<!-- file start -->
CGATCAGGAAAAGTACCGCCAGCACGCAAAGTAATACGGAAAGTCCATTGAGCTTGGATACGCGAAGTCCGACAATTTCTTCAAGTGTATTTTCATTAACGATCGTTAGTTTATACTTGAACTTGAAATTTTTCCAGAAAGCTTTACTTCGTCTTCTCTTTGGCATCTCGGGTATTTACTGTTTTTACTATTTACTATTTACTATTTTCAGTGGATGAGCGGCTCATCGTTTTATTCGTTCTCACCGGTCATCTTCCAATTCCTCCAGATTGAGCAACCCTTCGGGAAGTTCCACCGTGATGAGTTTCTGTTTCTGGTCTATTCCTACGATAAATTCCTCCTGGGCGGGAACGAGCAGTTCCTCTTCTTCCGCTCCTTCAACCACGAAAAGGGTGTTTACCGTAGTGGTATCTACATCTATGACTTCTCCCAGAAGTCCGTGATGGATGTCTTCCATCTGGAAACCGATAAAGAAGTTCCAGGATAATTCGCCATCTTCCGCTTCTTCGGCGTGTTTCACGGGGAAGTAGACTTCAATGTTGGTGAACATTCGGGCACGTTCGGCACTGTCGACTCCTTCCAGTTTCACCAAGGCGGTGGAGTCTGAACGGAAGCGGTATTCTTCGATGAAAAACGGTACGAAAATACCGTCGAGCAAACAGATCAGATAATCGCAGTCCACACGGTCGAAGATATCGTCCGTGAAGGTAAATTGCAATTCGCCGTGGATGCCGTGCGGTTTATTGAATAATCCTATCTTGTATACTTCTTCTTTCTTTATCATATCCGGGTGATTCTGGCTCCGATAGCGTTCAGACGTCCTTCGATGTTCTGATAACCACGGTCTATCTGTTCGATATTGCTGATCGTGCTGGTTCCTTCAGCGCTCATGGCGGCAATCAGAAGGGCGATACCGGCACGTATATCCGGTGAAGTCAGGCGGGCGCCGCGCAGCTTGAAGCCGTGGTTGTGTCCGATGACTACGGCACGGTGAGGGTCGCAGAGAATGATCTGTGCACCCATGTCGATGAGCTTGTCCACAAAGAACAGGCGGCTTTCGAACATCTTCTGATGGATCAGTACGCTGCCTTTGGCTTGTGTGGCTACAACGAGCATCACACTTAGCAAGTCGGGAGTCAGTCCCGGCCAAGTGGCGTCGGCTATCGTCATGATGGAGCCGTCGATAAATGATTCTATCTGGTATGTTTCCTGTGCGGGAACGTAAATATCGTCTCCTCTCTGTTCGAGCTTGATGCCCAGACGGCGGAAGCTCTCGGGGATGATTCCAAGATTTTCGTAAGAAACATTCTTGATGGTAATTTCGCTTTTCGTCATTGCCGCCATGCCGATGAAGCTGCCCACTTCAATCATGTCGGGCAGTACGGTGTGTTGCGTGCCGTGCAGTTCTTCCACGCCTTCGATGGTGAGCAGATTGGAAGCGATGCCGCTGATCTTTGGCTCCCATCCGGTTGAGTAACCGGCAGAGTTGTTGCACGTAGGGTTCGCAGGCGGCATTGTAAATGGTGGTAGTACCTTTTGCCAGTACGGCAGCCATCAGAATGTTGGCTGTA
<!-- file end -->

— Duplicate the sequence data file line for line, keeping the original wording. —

CGATCAGGAAAAGTACCGCCAGCACGCAAAGTAATACGGAAAGTCCATTGAGCTTGGATACGCGAAGTCCGACAATTTCTTCAAGTGTATTTTCATTAACGATCGTTAGTTTATACTTGAACTTGAAATTTTTCCAGAAAGCTTTACTTCGTCTTCTCTTTGGCATCTCGGGTATTTACTGTTTTTACTATTTACTATTTACTATTTTCAGTGGATGAGCGGCTCATCGTTTTATTCGTTCTCACCGGTCATCTTCCAATTCCTCCAGATTGAGCAACCCTTCGGGAAGTTCCACCGTGATGAGTTTCTGTTTCTGGTCTATTCCTACGATAAATTCCTCCTGGGCGGGAACGAGCAGTTCCTCTTCTTCCGCTCCTTCAACCACGAAAAGGGTGTTTACCGTAGTGGTATCTACATCTATGACTTCTCCCAGAAGTCCGTGATGGATGTCTTCCATCTGGAAACCGATAAAGAAGTTCCAGGATAATTCGCCATCTTCCGCTTCTTCGGCGTGTTTCACGGGGAAGTAGACTTCAATGTTGGTGAACATTCGGGCACGTTCGGCACTGTCGACTCCTTCCAGTTTCACCAAGGCGGTGGAGTCTGAACGGAAGCGGTATTCTTCGATGAAAAACGGTACGAAAATACCGTCGAGCAAACAGATCAGATAATCGCAGTCCACACGGTCGAAGATATCGTCCGTGAAGGTAAATTGCAATTCGCCGTGGATGCCGTGCGGTTTATTGAATAATCCTATCTTGTATACTTCTTCTTTCTTTATCATATCCGGGTGATTCTGGCTCCGATAGCGTTCAGACGTCCTTCGATGTTCTGATAACCACGGTCTATCTGTTCGATATTGCTGATCGTGCTGGTTCCTTCAGCGCTCATGGCGGCAATCAGAAGGGCGATACCGGCACGTATATCCGGTGAAGTCAGGCGGGCGCCGCGCAGCTTGAAGCCGTGGTTGTGTCCGATGACTACGGCACGGTGAGGGTCGCAGAGAATGATCTGTGCACCCATGTCGATGAGCTTGTCCACAAAGAACAGGCGGCTTTCGAACATCTTCTGATGGATCAGTACGCTGCCTTTGGCTTGTGTGGCTACAACGAGCATCACACTTAGCAAGTCGGGAGTCAGTCCCGGCCAAGTGGCGTCGGCTATCGTCATGATGGAGCCGTCGATAAATGATTCTATCTGGTATGTTTCCTGTGCGGGAACGTAAATATCGTCTCCTCTCTGTTCGAGCTTGATGCCCAGACGGCGGAAGCTCTCGGGGATGATTCCAAGATTTTCGTAAGAAACATTCTTGATGGTAATTTCGCTTTTCGTCATTGCCGCCATGCCGATGAAGCTGCCCACTTCAATCATGTCGGGCAGTACGGTGTGTTGCGTGCCGTGCAGTTCTTCCACGCCTTCGATGGTGAGCAGATTGGAAGCGATGCCGCTGATCTTTGGCTCCCATCCGGTTGAGTAACCGGCAGAGTTGTTGCACGTAGGGTTCGCAGGCGGCATTGTAAATGGTGGTAGTACCTTTTGCCAGTACGGCAGCCATCAGAATGTTGGCTGTA